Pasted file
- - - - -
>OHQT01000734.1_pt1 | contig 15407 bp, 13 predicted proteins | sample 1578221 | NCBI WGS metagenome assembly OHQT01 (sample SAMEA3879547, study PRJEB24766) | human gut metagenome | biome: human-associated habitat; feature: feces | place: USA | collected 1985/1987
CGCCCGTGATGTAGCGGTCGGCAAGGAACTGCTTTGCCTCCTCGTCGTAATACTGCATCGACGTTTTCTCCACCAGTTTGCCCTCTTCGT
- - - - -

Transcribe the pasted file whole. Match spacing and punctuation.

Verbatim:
>OHQT01000734.1_pt1 | contig 15407 bp, 13 predicted proteins | sample 1578221 | NCBI WGS metagenome assembly OHQT01 (sample SAMEA3879547, study PRJEB24766) | human gut metagenome | biome: human-associated habitat; feature: feces | place: USA | collected 1985/1987
CGCCCGTGATGTAGCGGTCGGCAAGGAACTGCTTTGCCTCCTCGTCGTAATACTGCATCGACGTTTTCTCCACCAGTTTGCCCTCTTCGT